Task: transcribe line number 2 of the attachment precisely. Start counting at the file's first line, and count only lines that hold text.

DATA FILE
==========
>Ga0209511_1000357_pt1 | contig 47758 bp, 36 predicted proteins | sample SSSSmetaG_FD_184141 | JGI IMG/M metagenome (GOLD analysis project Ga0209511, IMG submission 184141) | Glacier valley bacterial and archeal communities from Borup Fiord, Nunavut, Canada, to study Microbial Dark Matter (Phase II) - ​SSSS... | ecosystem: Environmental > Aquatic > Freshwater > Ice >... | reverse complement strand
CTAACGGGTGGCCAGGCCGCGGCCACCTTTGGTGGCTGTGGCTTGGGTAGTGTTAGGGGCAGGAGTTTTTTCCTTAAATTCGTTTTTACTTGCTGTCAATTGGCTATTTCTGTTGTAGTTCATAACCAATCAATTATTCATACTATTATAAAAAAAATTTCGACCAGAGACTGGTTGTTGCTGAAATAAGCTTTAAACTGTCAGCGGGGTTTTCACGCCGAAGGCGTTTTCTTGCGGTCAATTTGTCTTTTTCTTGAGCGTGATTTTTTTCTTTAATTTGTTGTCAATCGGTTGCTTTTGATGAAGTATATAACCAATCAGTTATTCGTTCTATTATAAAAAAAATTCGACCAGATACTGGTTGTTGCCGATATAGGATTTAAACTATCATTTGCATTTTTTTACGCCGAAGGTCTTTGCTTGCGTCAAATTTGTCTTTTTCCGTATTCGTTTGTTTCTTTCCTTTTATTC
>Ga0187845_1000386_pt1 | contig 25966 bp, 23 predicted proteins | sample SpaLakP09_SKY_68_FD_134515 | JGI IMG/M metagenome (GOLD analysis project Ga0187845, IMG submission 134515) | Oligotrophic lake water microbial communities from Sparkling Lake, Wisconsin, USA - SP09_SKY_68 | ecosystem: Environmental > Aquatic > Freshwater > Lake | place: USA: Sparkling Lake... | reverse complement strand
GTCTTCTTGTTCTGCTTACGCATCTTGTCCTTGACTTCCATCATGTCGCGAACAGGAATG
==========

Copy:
CTAACGGGTGGCCAGGCCGCGGCCACCTTTGGTGGCTGTGGCTTGGGTAGTGTTAGGGGCAGGAGTTTTTTCCTTAAATTCGTTTTTACTTGCTGTCAATTGGCTATTTCTGTTGTAGTTCATAACCAATCAATTATTCATACTATTATAAAAAAAATTTCGACCAGAGACTGGTTGTTGCTGAAATAAGCTTTAAACTGTCAGCGGGGTTTTCACGCCGAAGGCGTTTTCTTGCGGTCAATTTGTCTTTTTCTTGAGCGTGATTTTTTTCTTTAATTTGTTGTCAATCGGTTGCTTTTGATGAAGTATATAACCAATCAGTTATTCGTTCTATTATAAAAAAAATTCGACCAGATACTGGTTGTTGCCGATATAGGATTTAAACTATCATTTGCATTTTTTTACGCCGAAGGTCTTTGCTTGCGTCAAATTTGTCTTTTTCCGTATTCGTTTGTTTCTTTCCTTTTATTC